Cancer is the second leading cause of death in the United States. A cancer cell is genetically unstable and hence can mutate faster. They can also modify their microenvironment and escape immune surveillance. The difficulties in treating cancer are further compounded by the emergence of rapid resistance to anticancer drugs. The most common ways to attain resistance in cancer cells include alteration in drug transport and metabolism, modification of drug target, elevated DNA damage response, or impaired apoptosis.
Given the heterogeneous nature of the cancer cells, a tumor can have various cancer cell subpopulations, each with distinct genetic fingerprints. Some of these cells may have pre-existing mutations or acquire new mutations that confer them drug resistance. Under therapeutic pressure, cancer cells obey the Darwinian law of evolution, and only the cells that are most adaptive and resistant to treatment survive and multiply to take over other susceptible cancer cell subpopulations.
Two models are put forward to explain resistance to anticancer drugs. One is the cancer stem cells (CSC) model, and another is the Environment-mediated drug resistance (EMDR) model.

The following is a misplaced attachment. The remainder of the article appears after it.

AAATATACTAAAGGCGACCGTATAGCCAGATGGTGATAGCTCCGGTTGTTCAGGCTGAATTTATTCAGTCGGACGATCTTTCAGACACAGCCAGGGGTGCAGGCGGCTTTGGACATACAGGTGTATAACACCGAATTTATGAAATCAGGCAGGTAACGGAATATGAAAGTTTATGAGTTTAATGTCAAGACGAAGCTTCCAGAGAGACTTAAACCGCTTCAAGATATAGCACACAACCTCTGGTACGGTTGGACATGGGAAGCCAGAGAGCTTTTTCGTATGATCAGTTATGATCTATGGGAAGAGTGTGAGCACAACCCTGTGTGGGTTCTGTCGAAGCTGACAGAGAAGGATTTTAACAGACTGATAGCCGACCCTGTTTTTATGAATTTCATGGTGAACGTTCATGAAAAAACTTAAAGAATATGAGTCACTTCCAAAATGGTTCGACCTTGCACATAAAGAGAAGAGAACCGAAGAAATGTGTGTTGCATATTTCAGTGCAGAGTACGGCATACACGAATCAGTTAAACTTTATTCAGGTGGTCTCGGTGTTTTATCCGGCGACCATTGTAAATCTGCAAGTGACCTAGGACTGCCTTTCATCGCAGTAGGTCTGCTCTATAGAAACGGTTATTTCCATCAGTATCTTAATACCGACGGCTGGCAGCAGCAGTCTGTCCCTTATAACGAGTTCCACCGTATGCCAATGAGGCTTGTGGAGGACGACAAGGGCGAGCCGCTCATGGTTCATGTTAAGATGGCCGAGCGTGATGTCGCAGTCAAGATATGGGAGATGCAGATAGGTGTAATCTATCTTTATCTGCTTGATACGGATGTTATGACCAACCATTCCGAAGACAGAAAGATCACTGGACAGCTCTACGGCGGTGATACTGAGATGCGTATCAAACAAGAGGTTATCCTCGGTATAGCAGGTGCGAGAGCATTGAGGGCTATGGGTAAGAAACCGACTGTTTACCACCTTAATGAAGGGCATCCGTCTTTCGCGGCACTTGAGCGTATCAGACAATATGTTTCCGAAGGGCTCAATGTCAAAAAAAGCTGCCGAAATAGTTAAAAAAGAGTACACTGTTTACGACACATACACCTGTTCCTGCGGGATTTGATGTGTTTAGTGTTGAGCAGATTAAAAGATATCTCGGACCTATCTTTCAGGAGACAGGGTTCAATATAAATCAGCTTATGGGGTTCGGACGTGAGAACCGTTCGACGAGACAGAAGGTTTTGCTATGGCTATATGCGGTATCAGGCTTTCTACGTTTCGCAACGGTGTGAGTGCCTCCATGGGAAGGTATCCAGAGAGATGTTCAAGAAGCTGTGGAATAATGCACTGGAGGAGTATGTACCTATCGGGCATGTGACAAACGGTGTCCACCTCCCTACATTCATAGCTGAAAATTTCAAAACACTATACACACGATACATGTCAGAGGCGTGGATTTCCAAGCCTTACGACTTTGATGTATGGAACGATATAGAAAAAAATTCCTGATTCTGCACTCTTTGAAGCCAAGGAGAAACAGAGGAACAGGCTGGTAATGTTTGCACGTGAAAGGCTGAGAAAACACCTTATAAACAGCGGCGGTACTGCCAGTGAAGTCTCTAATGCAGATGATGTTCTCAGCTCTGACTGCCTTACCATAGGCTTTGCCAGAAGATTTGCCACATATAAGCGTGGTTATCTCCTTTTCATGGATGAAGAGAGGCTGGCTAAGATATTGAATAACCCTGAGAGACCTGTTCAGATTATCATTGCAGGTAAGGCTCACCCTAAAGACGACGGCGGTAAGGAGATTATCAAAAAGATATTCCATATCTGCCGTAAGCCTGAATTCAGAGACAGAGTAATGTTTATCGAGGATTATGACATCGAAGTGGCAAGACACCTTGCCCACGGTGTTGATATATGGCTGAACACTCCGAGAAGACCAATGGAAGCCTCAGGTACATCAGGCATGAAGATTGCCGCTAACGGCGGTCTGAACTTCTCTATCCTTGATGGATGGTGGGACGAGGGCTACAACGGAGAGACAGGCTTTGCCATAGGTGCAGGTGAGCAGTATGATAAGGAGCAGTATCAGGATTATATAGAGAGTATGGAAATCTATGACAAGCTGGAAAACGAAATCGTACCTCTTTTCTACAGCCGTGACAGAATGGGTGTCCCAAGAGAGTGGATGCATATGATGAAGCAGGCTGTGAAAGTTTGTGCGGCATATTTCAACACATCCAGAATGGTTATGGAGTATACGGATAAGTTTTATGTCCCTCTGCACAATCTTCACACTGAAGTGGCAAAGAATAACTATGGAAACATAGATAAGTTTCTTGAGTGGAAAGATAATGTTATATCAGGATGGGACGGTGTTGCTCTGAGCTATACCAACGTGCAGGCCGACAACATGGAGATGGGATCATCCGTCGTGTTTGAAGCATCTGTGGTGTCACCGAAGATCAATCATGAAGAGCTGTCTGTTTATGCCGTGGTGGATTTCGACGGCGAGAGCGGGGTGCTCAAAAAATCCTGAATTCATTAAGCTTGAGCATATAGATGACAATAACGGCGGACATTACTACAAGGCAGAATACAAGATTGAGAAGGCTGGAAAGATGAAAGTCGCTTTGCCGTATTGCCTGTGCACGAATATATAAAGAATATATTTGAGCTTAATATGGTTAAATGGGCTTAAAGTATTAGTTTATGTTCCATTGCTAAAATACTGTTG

Cancer stem cells or CSCs are quiescent cells with increased DNA repair efficiency, altered cell cycle parameters, or overexpression of anti-apoptotic properties or drug transporters. In this model, drug resistance is mostly caused by the intrinsic or acquired resistance of accumulating CSCs and not all cancer cells within a tumor.
In the Environment-mediated drug resistance (EMDR) model, cancer cells interact with the surrounding environment to enter a quiescent or dormant state to escape the drugs. Inside their protective zone composed of the tumor microenvironment, cancer cells undergo genetic changes until they acquire resistant phenotype. The cells can then relapse once the drug is withdrawn.
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